Monday, May 11, 2009

Negotiating the barriers to the application of evidence based medicine

It’s been over 16 years since the notion of EBM was popularized. You’d think in those 16 years we’d have come a long way. What once took an entire afternoon to find in the archives of a traditional print library (remember the Index Medicus?) can now be accessed in mere moments on line. Yet, the penetration of best evidence into clinical practice remains low, ranging from 10% to 50% in surveys. In spite of all the progress we’ve made there remain barriers.

In the February 15 installment of American Family Physician’s series on this topic
Mark H. Ebell, MD, MS discusses some of these barriers. One of the most important barriers, he says, in spite of the improved speed that internet technology has delivered, is still time. Filtered resources (secondary sources) help save time by removing from the end user the steps of searching and critical appraisal. That’s a mixed blessing. In some situations there’s no substitute for searching and critically appraising the primary sources. Over reliance on secondary sources may lead to a loss of these skills. Secondary sources vary in quality and some are very expensive. It’s a work in progress.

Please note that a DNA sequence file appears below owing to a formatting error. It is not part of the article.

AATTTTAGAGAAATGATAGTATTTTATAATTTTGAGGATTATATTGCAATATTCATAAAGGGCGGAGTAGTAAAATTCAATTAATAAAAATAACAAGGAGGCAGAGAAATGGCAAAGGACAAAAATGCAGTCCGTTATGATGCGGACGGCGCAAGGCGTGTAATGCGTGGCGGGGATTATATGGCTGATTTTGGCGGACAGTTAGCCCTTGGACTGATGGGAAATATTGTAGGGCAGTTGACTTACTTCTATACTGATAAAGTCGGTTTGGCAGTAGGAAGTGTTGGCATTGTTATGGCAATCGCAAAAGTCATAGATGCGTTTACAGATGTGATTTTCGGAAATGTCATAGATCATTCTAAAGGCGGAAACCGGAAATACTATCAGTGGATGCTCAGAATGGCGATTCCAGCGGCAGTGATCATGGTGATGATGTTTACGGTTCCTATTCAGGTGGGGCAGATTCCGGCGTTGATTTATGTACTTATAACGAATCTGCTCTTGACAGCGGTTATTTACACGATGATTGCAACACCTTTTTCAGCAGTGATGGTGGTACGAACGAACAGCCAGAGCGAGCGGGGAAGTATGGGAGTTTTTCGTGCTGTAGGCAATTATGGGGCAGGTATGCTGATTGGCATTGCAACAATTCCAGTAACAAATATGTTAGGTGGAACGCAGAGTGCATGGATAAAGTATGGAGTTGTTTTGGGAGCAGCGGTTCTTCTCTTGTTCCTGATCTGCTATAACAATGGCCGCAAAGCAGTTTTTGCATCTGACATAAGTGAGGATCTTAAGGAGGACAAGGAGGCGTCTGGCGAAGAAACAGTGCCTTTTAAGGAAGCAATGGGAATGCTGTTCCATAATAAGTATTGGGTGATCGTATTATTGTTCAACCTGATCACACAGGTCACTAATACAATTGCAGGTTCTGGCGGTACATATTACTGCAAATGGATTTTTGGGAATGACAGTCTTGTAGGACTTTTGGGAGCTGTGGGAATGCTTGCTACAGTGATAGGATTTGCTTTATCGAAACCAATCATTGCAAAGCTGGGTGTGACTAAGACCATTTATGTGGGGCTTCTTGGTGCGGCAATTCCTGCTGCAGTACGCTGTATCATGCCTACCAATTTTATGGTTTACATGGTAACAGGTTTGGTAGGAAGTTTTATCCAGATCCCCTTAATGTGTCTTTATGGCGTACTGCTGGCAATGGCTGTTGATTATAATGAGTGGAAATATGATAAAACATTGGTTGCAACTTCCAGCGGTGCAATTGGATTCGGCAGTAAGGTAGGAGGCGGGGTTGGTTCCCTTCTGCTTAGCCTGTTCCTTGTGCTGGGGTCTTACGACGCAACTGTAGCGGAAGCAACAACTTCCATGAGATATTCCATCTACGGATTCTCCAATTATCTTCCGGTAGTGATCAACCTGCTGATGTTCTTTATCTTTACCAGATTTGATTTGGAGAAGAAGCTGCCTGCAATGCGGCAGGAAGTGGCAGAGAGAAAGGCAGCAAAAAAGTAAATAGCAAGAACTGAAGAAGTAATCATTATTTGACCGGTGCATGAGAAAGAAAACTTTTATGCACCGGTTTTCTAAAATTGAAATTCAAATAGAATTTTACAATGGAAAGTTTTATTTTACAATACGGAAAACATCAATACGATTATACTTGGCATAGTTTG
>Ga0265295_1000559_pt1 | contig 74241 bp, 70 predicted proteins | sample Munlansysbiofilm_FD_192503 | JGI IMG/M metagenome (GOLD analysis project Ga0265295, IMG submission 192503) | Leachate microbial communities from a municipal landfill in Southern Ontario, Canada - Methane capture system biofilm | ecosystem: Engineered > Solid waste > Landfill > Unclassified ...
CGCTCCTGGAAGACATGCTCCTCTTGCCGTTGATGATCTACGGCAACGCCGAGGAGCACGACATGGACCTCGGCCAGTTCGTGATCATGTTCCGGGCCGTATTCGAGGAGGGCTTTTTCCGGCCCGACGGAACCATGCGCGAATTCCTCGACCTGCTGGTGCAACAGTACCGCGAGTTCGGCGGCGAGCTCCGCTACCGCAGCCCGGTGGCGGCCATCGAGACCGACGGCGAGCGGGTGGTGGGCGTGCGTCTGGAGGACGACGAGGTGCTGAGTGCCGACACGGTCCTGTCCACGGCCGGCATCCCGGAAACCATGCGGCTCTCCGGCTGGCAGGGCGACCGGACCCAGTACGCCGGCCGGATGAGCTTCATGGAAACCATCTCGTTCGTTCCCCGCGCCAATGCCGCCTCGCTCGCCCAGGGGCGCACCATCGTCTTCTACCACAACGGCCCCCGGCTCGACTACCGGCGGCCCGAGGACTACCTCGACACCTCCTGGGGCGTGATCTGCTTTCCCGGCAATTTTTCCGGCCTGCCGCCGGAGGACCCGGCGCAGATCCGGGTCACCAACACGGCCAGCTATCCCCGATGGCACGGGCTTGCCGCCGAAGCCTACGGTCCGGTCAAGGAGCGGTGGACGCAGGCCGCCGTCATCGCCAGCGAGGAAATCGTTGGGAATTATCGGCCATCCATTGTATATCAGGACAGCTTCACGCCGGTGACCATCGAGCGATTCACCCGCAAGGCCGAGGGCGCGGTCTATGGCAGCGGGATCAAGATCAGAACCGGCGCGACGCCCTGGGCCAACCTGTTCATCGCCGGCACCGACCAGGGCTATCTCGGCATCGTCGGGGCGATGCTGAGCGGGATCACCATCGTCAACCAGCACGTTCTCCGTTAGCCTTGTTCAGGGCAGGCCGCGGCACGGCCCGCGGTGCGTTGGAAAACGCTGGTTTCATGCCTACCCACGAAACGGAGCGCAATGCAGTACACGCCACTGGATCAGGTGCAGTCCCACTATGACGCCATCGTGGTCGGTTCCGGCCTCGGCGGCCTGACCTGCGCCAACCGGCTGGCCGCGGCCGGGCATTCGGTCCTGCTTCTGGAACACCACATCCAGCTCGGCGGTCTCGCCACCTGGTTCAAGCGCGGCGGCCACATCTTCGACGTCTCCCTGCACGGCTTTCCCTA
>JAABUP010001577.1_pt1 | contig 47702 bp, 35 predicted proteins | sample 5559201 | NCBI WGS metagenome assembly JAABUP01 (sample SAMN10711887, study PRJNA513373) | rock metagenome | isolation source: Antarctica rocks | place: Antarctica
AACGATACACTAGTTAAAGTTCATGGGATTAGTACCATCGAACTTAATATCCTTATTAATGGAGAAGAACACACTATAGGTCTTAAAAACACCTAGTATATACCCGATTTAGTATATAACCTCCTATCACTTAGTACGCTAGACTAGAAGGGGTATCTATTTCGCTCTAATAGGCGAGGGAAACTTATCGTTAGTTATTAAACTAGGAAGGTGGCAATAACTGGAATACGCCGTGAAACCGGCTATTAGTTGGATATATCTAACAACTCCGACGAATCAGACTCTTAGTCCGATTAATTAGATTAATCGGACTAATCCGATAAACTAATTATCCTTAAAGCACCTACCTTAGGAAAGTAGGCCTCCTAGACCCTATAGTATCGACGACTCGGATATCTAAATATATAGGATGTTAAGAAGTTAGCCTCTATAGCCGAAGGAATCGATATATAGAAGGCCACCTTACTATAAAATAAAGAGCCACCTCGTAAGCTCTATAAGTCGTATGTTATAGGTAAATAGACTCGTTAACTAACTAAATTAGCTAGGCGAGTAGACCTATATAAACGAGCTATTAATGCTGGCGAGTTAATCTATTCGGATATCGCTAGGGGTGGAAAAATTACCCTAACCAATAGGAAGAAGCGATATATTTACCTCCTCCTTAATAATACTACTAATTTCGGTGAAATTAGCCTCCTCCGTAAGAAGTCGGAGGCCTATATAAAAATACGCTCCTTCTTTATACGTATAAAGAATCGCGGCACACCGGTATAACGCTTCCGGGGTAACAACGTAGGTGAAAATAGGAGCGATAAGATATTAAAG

Some of the barriers, Ebell points out, are cultural. One cultural barrier he didn’t mention is that of patients’ perceptions (or misperceptions) about searching for answers at the point of care. Some patients admire and respect the doctor who goes to the trouble to look up answers. Others, thinking that doctors should “know it all”, may look askance. Doctors should be concerned about patients’ perceptions. Should they look up answers in front of the patient or should they leave the room?

Perhaps the ultimate advance to help improve penetration of evidence into practice is the embedding of best evidence pathways into computerized physician order entry systems. This technology is in its infancy.

A major downside to all these advances is that they de-emphasize background reading, pathophysiologic rationale, critical appraisal and judgment. Sixteen years after the launch of the EBM movement our biggest challenge moving forward is to increase the application of EBM to everyday practice without diminishing the physician’s role.

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